By JAMES DAWSON
Front Row Features
HOLLYWOOD—This beautifully animated children’s movie based on Mary Norton’s series of Borrowers books was produced by Japan’s legendary Studio Ghibli, best known for its 2001 Oscar-winning feature “Spirited Away.” Like that movie, the version of “The Secret World of Arrietty” that will be in US theaters has been re-voiced by actors in English as a co-production with Disney. One advantage of eliminating the need for subtitles is that viewers have more time to enjoy the full splendor of the film’s gorgeous pen-and-ink, painted and computer-generated artwork, which rivals Disney’s best.
Borrowers are tiny people only a few inches tall who secretly live in the houses of humans, “borrowing” what they need to survive: a lump of sugar here, a tissue there. The film’s three-person family resides in a cleverly furnished miniature apartment under the floorboards of a Japanese country home. An upturned flower pot is their fireplace chimney, and postage stamps are big enough to serve as posters on the walls.
The small but indomitable Arrietty (voiced by Disney Channel “Wizards of Waverly Place” star Bridgit Mendler) is the almost-14-year-old daughter of an unflappably reasonable father named Pod (Will Arnett) and an easily excited mother named Homily (Amy Poehler). When Arrietty accidentally allows herself to be seen by Shawn (David Henrie), a sickly human boy who is resting at the house before an important operation, her family worries that they may have to move in order to remain safe.
What differentiates the movie from more manic kids’ fare is that Shawn is quietly patient, gentle natured and wistfully melancholy. He is so good hearted and sincere that he seems wise beyond his years and fully deserving of Arrietty’s eventual trust. Also, children will appreciate the condescension-free faith that Arrietty’s no-nonsense father displays when he takes her on her first adventurous night-time “borrowing” run.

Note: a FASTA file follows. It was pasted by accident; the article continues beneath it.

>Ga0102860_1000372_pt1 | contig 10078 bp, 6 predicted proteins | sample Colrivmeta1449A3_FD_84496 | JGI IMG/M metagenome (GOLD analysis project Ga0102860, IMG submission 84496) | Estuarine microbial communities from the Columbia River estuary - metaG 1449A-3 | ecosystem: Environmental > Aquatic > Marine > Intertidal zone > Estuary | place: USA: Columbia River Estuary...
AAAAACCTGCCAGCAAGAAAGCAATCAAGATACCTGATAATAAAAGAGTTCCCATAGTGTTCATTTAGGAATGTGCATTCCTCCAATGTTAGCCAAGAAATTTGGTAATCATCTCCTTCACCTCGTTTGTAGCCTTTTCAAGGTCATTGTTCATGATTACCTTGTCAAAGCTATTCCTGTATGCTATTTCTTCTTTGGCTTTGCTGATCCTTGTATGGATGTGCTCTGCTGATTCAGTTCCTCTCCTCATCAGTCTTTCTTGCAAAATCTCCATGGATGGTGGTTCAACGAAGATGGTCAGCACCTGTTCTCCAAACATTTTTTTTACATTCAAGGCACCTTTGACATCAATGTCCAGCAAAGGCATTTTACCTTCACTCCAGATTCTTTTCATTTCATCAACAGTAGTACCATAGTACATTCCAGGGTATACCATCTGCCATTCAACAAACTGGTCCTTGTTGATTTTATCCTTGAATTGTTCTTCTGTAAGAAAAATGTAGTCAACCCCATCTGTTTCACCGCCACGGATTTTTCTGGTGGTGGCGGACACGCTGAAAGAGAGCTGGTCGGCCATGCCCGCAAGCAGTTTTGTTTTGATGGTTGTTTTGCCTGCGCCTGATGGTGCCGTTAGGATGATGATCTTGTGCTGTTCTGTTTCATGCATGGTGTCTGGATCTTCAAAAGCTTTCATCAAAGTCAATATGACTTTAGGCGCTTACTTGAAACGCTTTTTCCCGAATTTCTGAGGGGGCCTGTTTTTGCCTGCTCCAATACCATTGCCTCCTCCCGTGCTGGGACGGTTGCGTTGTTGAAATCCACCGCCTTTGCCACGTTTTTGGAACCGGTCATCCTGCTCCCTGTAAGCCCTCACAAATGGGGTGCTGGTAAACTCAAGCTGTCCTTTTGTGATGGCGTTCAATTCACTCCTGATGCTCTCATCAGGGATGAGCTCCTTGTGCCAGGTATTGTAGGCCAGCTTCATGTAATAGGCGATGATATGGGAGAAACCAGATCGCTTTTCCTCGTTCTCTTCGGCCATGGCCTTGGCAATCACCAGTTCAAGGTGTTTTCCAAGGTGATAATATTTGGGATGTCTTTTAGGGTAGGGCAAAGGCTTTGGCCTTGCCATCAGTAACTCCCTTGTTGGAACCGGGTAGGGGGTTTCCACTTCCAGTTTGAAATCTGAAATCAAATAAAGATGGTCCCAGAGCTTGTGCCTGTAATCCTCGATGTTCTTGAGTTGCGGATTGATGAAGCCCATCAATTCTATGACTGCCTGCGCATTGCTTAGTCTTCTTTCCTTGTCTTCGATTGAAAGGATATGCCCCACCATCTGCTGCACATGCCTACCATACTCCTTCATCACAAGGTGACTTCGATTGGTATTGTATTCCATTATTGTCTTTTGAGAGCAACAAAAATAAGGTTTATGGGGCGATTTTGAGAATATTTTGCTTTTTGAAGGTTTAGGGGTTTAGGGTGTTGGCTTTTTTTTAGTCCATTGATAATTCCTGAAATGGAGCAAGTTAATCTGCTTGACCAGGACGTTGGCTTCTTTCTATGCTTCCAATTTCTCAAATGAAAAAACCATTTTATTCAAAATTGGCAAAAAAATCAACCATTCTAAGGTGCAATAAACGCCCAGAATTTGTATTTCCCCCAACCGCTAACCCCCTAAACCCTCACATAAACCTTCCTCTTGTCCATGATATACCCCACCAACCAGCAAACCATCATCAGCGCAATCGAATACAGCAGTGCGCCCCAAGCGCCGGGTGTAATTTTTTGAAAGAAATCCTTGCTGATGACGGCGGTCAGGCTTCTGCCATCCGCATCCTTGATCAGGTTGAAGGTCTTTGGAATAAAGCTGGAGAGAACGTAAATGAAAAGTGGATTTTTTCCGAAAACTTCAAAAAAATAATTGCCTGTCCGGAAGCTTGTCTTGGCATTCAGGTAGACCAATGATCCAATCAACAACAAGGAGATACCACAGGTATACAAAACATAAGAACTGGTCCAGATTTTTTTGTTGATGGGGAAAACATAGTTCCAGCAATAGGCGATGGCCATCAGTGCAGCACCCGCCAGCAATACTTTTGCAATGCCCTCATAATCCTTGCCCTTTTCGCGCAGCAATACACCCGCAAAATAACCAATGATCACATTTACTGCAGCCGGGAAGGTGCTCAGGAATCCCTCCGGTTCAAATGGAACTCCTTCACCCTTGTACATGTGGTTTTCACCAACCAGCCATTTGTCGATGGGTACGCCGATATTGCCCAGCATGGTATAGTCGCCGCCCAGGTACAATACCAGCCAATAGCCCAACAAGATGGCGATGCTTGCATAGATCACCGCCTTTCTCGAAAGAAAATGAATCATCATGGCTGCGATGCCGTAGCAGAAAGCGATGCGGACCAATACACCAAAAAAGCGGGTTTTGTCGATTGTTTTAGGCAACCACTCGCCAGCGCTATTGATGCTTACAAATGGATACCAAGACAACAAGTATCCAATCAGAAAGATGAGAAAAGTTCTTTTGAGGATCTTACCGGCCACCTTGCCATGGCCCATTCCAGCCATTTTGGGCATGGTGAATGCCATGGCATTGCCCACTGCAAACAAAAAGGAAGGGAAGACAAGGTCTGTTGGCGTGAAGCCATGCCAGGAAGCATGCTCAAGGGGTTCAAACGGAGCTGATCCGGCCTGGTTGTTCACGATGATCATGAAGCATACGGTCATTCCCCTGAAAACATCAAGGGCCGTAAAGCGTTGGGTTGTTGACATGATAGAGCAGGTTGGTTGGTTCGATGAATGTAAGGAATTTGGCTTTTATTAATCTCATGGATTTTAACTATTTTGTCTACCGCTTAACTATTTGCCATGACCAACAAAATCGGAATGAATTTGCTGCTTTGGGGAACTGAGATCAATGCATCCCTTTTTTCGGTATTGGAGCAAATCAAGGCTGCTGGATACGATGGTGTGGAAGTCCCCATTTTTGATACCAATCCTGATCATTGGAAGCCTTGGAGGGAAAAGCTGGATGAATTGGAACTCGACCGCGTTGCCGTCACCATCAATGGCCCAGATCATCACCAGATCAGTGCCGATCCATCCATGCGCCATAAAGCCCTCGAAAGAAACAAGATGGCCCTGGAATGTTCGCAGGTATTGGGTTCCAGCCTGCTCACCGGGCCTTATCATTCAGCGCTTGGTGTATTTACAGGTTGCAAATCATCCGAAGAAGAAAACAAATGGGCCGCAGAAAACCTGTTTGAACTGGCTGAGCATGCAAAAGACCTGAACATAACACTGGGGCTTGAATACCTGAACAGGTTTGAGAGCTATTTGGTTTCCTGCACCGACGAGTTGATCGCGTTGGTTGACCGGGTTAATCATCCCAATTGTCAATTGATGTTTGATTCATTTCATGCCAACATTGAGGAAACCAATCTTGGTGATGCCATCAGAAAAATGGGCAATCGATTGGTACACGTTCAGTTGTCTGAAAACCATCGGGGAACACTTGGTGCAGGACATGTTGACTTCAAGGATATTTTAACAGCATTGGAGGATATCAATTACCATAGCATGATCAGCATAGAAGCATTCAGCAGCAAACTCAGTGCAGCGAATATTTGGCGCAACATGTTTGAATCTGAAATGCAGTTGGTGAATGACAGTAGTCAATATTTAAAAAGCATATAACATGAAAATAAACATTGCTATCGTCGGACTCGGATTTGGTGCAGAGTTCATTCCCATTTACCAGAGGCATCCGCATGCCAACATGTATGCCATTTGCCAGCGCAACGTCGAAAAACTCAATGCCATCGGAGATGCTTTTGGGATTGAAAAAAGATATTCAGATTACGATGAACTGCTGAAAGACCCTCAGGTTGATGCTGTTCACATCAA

“The Secret World of Arrietty” is less bizarrely dreamlike and literally more down to earth than most Studio Ghibli movies (which also include “My Neighbor Totoro,” “Howl’s Moving Castle” and “Ponyo”). Even though it features miniature fantasy characters so small they can fit under leaves and must keep clear of the cat, there’s a relatable realism to most of their personalities and predicaments that keeps them from seeming silly.
The alternately adventurous and affecting screenplay is by Hayao Miyazaki, who wrote and directed all of the Studio Ghibli movies mentioned above as well as many others. Longtime studio animator Hiromasa Yonebayashi, who makes his feature directing debut here, is as good at staging furtive quests by the Borrowers as he is at showing the development of Arrietty’s tentative and tender relationship with Shawn.
Only two characters are played with the unnaturally broad cartoonishness associated with less understated “Japanimation” films. Arrietty’s mother is prone to pop-eyed hysterics, and a nastily loony housekeeper named Hara (Carol Burnett) wants to capture the Borrowers to prove she isn’t crazy. Both serve as different forms of comic relief, but it’s hard not to wish they had been rendered with the same believability as other members of the cast.
Interestingly, the movie was released last year in the UK (as simply “Arrietty”) with a completely different voice cast that included Saoirse Ronan as Arrietty, Mark Strong as her father and Olivia Colman as her mother, marking the first time any Studio Ghibli film has appeared in more than one English version.
This intriguing and thoughtfully told tale of courage, friendship and loyalty is the perfect all-ages film for families everywhere. “The Secret World of Arrietty” opens Friday, Feb. 17.[Rating: 4 stars]